Illinois Secretary of State Jesse White is issuing an urgent reminder to motorists to adhere to the state’s Move Over Law, also known as Scott’s Law, designed to protect law enforcement and emergency responders who are stopped on the side of roadways. White also underscored the importance of not driving while distracted – with a special emphasis on avoiding texting while driving at all times.
“Since the beginning of the year, 10 Illinois State Police troopers have been victims of Scott’s Law-related crashes,” said White. “I am issuing a call to action: Pay attention while driving. If you see a stopped emergency vehicle on the side of the road, reduce speed and change lanes if possible.”
White has taken steps over the last few years to increase public awareness about protecting those who protect us. His office added a reminder about the Move Over Law to driver’s license and vehicle registration renewal notices, produced an educational brochure and added a test question to the written driving exam. In addition, he initiated a law that further strengthened the state’s efforts to combat texting while driving.
“We have a responsibility to drive safely,” said White. “And we have a duty to protect those who protect us by moving over when approaching a stopped emergency vehicle with lights flashing. Aside from that, it is the law.”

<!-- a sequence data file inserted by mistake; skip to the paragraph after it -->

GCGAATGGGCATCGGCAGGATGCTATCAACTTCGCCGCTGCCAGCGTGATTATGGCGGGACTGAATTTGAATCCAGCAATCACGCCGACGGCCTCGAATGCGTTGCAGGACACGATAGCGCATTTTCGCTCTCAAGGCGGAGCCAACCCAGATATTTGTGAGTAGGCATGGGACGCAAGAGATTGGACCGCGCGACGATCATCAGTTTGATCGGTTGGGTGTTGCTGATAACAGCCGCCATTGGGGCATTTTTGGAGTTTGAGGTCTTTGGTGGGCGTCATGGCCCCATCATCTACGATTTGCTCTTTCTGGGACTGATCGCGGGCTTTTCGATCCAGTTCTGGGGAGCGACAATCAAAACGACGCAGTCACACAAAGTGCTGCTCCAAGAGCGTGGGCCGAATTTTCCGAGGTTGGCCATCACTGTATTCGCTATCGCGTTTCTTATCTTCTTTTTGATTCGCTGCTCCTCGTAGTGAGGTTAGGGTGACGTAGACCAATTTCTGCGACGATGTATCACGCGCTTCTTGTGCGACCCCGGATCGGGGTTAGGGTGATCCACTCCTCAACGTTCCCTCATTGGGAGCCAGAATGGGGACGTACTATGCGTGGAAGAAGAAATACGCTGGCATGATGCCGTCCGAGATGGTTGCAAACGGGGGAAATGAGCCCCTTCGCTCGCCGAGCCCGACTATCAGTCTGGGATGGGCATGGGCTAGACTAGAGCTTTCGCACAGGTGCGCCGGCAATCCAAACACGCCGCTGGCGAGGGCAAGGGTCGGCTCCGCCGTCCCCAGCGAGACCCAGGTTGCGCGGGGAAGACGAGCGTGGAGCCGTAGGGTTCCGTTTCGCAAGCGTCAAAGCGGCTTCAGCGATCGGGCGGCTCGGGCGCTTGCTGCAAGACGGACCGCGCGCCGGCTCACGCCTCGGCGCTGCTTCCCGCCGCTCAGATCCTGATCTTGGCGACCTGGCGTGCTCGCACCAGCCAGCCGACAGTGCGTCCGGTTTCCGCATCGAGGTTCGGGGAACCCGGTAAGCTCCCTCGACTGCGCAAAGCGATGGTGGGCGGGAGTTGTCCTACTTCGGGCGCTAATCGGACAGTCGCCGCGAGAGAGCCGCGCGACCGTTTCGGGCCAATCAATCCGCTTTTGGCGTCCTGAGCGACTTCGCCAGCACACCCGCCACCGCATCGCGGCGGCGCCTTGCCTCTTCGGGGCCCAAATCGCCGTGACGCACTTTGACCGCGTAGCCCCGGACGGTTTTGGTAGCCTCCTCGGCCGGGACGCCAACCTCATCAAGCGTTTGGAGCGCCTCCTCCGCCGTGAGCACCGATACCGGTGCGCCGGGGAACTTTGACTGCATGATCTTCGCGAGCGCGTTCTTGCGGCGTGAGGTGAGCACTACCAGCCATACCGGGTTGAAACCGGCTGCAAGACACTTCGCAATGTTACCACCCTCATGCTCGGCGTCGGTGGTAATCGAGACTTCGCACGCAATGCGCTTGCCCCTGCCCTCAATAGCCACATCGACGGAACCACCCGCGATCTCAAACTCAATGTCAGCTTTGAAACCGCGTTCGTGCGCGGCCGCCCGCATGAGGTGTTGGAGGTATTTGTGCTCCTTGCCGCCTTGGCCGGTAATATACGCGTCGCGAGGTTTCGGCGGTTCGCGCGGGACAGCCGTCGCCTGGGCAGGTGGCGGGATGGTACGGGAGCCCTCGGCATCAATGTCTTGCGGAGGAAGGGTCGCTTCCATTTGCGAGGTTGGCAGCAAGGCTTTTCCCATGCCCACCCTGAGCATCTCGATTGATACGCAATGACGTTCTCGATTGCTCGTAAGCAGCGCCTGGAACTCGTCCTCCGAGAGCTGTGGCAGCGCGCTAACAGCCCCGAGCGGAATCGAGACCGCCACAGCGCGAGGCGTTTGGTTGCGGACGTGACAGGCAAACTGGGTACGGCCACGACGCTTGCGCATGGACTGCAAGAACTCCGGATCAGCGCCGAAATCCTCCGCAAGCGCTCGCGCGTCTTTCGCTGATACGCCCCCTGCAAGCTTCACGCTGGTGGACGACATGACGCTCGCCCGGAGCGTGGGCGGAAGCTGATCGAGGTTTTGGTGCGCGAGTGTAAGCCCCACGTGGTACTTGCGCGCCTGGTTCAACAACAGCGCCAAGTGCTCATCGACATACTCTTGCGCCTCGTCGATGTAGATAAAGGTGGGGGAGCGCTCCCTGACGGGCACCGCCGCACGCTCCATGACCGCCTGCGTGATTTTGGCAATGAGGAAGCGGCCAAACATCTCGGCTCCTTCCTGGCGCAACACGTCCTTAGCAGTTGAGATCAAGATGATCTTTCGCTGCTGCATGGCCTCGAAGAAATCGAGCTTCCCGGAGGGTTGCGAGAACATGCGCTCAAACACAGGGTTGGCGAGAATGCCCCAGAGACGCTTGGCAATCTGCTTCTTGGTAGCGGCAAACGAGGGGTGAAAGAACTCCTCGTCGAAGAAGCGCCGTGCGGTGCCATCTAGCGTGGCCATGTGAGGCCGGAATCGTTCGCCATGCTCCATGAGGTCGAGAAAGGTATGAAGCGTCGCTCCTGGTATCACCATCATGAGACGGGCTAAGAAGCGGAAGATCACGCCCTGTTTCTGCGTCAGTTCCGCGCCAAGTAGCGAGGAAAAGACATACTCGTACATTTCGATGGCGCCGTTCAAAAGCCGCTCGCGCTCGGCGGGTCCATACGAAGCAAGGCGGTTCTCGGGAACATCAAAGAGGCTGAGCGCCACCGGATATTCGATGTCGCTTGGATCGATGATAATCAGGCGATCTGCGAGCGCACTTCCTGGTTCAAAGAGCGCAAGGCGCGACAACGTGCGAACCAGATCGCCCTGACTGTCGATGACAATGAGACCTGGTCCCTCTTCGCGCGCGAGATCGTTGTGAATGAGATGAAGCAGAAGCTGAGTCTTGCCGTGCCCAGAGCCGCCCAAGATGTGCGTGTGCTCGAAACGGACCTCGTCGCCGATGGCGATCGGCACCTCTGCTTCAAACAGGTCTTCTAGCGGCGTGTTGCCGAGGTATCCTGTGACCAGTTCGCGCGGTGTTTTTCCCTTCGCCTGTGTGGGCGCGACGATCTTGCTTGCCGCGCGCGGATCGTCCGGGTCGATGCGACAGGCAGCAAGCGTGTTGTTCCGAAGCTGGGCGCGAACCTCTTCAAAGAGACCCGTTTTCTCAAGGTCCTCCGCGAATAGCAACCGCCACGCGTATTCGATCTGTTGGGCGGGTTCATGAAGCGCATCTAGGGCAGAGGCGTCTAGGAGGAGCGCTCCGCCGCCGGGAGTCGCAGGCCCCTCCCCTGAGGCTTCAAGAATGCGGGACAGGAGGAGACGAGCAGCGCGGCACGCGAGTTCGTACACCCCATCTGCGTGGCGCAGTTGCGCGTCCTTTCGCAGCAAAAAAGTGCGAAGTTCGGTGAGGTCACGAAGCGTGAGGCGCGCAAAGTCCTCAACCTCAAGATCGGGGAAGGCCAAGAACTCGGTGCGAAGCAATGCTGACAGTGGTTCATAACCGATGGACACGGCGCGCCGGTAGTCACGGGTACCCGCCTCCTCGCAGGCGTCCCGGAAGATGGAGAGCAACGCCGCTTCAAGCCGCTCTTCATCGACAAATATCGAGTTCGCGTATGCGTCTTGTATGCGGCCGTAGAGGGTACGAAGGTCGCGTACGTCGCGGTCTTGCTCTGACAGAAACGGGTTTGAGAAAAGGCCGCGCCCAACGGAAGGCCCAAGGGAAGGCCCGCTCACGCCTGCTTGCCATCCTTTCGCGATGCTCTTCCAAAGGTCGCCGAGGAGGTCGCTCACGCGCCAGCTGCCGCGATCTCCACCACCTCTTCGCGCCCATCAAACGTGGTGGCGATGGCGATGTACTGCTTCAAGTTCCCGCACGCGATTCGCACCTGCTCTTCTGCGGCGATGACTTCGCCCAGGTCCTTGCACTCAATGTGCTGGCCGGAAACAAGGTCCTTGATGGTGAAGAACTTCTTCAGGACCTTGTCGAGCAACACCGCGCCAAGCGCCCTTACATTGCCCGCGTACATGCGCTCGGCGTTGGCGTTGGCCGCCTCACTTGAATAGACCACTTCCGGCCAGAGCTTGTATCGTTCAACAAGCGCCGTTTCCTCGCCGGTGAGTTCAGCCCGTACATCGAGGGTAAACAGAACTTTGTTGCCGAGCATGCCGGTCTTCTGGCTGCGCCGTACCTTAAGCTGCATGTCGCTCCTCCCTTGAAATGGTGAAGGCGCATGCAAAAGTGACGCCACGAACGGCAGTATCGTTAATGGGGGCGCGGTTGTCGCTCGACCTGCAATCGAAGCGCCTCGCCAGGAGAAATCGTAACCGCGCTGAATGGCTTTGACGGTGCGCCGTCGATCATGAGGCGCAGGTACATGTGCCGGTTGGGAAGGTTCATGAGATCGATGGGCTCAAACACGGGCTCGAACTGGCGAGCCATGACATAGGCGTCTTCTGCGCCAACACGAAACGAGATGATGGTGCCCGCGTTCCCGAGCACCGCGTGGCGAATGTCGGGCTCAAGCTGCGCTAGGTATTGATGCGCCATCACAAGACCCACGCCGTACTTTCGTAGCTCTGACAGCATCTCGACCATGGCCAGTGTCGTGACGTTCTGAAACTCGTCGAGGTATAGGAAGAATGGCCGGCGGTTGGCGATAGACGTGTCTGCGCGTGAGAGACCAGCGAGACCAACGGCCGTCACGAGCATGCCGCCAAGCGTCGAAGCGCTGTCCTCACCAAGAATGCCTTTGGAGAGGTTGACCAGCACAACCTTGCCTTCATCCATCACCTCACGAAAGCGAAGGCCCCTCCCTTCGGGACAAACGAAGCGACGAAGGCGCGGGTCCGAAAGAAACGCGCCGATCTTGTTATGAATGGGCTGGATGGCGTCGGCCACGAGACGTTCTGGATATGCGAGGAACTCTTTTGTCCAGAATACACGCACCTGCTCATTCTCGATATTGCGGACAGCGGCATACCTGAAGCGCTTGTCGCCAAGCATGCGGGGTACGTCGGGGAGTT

Motorists convicted of violating the Move Over Law face a minimum fine of $250 up to $10,000, and the offense goes on their driving record. Driving privileges can be suspended for 24 months in the event of a fatality and six months for a crash causing personal injury.
In addition, White called on motorists to avoid distracted driving and to stop texting while driving. According to the National Highway Traffic Safety Administration (NHTSA), a motorist traveling at 55 mph takes his or her eyes off the road on average for five seconds when sending or reading a text. This equates to driving blindly for the length of a football field.
White initiated a July 1, 2019, law that further cracked down on texting while driving by classifying first-time offenses as moving violations. Under the previous law, which took effect in 2014, second and subsequent texting while driving offenses were treated as moving violations, while first offenses were treated as nonmoving violations.
Scott's Law is named after Chicago Fire Lieutenant Scott Gillen who was struck and killed Dec. 23, 2000 while responding to a traffic crash.